Are Music Stands Becoming Obsolete?
Anyone familiar with playing a musical instrument will know how important it is to have a music stand to hold your sheet music while you play. So when we noticed a drop in the relative interest in music stands online, we took note.
Music stands have become ubiquitous for musicians for centuries. Originating in Ancient China around 200 BC, they were not commonly used until the 1300s by European musicians from Germany and Switzerland. Since then, music stands have become the single most common piece of music equipment.
But around 2010, something started to impact the use of music stands.
The first iPad…
…was released by Apple in 2010.
It wasn’t long before some musicians realized how useful iPads were for displaying digital sheet music.
They liked them so much, that some started forgoing music stands altogether — turning instead to specialized stands built to hold their tablets rather than music scores.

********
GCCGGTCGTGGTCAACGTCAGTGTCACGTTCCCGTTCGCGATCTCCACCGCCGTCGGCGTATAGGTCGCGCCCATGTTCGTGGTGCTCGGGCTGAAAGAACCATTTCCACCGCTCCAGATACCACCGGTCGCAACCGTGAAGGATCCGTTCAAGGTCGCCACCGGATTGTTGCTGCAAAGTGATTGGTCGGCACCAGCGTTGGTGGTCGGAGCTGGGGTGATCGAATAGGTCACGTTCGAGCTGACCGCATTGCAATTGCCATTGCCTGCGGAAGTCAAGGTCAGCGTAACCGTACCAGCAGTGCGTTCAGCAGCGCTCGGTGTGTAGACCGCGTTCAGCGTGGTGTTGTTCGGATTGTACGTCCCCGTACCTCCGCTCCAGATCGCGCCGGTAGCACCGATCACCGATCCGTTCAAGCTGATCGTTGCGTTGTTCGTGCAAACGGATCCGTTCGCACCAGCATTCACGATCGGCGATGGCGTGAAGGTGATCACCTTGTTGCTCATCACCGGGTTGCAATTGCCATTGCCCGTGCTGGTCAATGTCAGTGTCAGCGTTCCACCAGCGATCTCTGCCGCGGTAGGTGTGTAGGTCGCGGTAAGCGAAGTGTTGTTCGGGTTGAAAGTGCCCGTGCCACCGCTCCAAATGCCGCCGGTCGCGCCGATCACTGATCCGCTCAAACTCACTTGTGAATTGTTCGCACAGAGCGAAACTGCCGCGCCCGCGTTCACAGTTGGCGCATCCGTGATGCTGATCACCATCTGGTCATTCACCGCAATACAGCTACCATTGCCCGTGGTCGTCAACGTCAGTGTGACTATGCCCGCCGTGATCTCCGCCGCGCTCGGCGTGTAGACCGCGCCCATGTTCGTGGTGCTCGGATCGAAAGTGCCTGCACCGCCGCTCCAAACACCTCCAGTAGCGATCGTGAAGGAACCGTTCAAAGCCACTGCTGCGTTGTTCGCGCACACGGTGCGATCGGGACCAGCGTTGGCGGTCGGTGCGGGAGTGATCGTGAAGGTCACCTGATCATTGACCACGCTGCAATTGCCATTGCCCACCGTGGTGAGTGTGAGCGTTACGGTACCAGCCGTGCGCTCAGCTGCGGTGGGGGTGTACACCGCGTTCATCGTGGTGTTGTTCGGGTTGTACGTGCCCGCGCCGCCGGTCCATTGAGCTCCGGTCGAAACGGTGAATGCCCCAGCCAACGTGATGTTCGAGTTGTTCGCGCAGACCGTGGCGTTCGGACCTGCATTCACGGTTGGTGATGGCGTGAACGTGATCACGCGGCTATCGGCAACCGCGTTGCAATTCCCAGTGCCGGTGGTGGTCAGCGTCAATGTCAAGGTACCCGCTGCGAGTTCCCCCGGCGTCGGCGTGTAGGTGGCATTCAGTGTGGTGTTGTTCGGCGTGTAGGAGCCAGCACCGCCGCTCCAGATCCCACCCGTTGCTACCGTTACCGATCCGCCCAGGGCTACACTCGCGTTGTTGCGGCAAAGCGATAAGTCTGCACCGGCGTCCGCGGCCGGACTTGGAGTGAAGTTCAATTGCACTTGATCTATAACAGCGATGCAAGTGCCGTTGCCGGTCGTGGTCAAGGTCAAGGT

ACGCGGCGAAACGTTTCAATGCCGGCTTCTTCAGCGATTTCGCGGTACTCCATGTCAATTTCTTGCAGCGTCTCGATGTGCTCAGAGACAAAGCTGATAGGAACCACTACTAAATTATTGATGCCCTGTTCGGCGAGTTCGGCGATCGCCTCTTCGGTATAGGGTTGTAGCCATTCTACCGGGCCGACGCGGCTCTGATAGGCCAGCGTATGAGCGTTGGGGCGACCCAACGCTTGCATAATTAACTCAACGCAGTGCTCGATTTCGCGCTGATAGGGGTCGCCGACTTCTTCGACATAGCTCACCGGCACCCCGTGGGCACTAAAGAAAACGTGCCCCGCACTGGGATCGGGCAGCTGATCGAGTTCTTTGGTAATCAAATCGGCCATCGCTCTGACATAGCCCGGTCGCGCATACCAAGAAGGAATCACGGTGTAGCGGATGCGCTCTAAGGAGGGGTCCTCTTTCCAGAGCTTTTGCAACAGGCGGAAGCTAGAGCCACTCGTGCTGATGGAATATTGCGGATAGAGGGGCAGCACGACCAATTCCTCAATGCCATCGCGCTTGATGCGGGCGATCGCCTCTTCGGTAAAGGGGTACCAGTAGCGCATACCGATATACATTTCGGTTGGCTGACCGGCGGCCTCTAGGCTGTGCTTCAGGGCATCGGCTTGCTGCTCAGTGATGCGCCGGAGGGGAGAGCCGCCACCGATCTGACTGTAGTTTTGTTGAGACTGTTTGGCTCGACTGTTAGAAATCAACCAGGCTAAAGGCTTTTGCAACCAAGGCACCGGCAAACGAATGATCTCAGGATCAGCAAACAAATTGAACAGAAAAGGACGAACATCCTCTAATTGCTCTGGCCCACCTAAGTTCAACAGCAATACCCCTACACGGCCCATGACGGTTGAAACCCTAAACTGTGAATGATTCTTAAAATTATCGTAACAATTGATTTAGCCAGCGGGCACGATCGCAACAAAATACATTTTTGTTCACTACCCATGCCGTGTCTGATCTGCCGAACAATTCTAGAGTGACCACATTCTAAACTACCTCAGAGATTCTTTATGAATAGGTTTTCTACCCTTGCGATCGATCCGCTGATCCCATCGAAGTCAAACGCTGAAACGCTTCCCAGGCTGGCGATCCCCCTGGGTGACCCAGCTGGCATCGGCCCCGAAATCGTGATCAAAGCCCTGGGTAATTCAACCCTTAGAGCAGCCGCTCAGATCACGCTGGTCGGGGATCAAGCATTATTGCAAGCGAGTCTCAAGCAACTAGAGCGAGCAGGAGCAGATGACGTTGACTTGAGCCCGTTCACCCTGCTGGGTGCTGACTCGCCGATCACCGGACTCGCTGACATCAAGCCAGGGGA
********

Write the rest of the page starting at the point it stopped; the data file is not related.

As a second-order consequence, there has been a steady increase in digital sheet music sales and a gradual decline in paper sheet music sales.
By the numbers
- $236.7M: Sheet Music Publishers in the US, Market Size in 2022
- -2.4%: Sheet Music Publishers in the US, Market Size Growth in 2022
- -1.8%: Sheet Music Publishers in the US, Annualized Market Size Growth 2017–2022
(stats via IBISWorld)
Can classical music escape sheet music?
Hannah over at Bb Flute has some compiled a list of reasons why musicians are choosing digital scores over paper sheet music:
- Your entire music library is just one swipe away
- Music on your tablet is searchable
- Saves storage space
- Saves paper
- Easier page turns
- Can play in the dark
- Wind isn’t an issue
While the pros are tempting, don’t discount music stands just yet. They are still the industry norm and the most common way to play while reading analogue sheet music.
BTW: If you’re looking for a good stand for your iPad, you’ll want to consider picking up a Bluetooth-enabled hands-free page-turner. Click here for a comparison of the best page-turners on the market.